DiAGRAM: Digital Archiving Graphical Risk Assessment Model – A statistical approach to digital archive risk management and sustainability
Digital heritage is rich, complex and fragile. This material – born-digital records (in a variety of formats), web archives, digitised archival materials – is under threat from rapidly evolving technology. To a far greater extent than analogue archives, sustaining digital archives require ongoing investment in the technology of the archive’s systems and the technical skills of its staff.
The National Archives UK has taken a collaborative approach to managing digital preservation risk, bringing established statistical risk management methods into the digital heritage sphere. A combination of our staff, statisticians from the University of Warwick, and experts from five other UK archives, has allowed us to combine statistical data with expert knowledge to develop a decision support tool mapping and quantifying the risks and uncertainty in digital preservation. The project was supported by the National Lottery Heritage Fund.
- Improves users’ understanding of the complex digital archiving risk landscape and of the interplay between digital archiving risk factors.
- Empowers archivists to compare and prioritise very different types of threats to the digital archive: from software obsolescence to natural disaster.
- Aids in quantifying the impact of risk events and risk management strategies on archival outcomes for use in decision making, communication with stakeholders and developing business cases for targeted action.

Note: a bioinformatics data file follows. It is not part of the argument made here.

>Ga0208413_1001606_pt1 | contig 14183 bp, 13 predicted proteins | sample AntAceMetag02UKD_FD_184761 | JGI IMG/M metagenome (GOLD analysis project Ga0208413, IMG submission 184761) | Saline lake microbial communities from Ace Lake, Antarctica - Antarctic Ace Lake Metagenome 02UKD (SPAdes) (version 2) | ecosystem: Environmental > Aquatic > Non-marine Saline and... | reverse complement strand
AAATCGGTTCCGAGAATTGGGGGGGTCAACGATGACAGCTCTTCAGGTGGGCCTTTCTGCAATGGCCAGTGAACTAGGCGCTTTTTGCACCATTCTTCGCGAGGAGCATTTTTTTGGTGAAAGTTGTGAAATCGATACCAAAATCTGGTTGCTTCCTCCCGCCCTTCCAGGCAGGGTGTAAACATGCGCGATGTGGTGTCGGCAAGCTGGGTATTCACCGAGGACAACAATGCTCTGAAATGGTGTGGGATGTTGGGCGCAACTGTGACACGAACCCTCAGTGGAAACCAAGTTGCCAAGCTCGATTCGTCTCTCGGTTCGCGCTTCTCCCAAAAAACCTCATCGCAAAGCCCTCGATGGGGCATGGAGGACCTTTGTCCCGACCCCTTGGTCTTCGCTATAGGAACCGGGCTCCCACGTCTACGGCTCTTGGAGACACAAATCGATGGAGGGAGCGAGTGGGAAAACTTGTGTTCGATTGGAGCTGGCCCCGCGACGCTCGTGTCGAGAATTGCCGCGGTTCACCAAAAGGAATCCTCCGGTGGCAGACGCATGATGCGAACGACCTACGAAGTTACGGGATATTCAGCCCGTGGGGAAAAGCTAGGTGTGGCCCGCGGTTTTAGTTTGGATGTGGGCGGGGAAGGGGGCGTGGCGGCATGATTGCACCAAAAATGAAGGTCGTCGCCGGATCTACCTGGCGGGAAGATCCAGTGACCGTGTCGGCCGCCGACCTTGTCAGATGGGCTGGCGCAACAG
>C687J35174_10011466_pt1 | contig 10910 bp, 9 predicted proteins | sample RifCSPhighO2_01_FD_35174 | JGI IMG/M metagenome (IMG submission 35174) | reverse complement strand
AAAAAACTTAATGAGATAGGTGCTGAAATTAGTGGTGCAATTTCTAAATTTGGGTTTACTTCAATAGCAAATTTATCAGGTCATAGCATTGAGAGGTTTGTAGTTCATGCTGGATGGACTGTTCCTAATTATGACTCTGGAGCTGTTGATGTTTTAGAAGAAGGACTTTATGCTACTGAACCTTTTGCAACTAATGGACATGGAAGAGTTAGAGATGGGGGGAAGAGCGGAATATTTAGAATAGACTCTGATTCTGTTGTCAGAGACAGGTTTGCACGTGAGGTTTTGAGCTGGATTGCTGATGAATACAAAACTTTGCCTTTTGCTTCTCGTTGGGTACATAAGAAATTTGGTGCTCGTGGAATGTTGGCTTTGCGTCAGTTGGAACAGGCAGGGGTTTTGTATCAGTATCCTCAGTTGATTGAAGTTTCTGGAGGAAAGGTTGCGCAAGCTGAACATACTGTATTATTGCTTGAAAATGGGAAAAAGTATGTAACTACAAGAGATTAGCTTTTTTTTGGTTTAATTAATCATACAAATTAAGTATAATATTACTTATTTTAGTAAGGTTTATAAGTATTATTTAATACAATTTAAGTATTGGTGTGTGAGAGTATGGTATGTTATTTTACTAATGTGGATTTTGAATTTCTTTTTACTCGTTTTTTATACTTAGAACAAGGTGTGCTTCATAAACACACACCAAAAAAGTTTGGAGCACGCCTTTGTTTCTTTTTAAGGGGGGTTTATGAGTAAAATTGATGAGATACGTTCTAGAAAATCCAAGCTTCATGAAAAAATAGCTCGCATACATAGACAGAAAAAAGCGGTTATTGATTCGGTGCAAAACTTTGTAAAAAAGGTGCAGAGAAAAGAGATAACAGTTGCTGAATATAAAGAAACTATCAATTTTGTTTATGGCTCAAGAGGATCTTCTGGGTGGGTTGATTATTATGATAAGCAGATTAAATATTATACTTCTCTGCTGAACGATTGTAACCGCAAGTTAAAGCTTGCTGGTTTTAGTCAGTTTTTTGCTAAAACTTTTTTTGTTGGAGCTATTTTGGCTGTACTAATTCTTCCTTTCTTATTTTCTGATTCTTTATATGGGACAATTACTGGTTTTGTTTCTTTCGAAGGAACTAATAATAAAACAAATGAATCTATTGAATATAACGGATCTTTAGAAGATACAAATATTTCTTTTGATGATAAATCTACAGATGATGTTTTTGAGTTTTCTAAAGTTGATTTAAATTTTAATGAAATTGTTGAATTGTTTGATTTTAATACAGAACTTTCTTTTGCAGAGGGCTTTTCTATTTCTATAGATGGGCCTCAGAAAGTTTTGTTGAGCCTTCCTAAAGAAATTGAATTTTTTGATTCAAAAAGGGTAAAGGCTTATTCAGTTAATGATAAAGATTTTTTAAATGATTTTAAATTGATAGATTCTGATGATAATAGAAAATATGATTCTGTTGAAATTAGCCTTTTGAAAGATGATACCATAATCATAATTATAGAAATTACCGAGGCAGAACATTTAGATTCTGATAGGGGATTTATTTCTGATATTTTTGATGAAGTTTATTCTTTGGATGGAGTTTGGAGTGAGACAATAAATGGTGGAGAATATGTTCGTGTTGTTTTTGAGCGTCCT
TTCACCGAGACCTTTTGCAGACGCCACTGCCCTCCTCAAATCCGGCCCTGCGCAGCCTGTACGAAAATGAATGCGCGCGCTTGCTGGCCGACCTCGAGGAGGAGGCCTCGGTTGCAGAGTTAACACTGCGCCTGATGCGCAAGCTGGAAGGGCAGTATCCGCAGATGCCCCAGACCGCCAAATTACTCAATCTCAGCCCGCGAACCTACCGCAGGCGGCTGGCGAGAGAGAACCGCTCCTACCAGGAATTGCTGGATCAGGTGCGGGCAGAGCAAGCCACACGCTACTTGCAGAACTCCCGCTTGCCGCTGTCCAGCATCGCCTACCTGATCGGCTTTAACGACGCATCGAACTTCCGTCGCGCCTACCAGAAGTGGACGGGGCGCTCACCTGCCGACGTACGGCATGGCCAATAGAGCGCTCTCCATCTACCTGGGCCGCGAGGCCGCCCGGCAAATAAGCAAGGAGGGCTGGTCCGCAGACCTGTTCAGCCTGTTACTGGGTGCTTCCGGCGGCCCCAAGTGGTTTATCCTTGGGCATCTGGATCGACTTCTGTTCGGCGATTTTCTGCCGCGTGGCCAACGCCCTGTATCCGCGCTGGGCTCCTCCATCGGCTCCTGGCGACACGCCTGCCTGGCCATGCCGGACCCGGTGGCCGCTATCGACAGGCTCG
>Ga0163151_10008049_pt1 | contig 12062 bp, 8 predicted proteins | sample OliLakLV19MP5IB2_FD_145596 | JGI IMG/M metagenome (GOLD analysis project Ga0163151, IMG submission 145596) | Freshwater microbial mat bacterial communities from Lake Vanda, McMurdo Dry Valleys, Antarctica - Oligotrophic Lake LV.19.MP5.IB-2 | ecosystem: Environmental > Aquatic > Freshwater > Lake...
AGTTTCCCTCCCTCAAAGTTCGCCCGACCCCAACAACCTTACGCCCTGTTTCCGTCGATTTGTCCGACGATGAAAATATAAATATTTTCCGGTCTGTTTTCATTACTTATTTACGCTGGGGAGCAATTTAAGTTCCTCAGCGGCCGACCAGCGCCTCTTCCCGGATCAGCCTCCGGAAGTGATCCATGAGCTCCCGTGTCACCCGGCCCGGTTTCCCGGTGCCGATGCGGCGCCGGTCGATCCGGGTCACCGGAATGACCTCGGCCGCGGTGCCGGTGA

- Measures the likelihood of permanent availability of digital materials as a function of renderability and intellectual control.
DiAGRAM’s foundation is a Bayesian Network – a statistical model estimating the probability of outcomes by considering conditional events (eg storage life depends on media type). Bayesian Networks are used as a foundation for decision support tools in a variety of contexts including aviation , credit scoring, and food security, and are widely used in risk assessment.
DiAGRAM was used to model The National Archives’ own digital holdings, with the outputs being used as supporting evidence in the UK government’s recent spending review, helping to secure a 12% budget increase for The National Archives for fiscal year 2021-22.
Dr Melodee Beals, Loughborough University, UK
“Breaking Silos: Ensuring the Sustainability of Digitised Newspaper Collections through Academic/Archival Collaboration”
Digitised newspaper collections are vital in preserving not only national heritage but also global news exchanges, and as well as the growing number of historical newspapers being digitised and made available online, born-digital newspapers are being added to collections in vast numbers. As such, newspaper collections offer a unique insight into the problems and opportunities of both digitised and born-digital archives.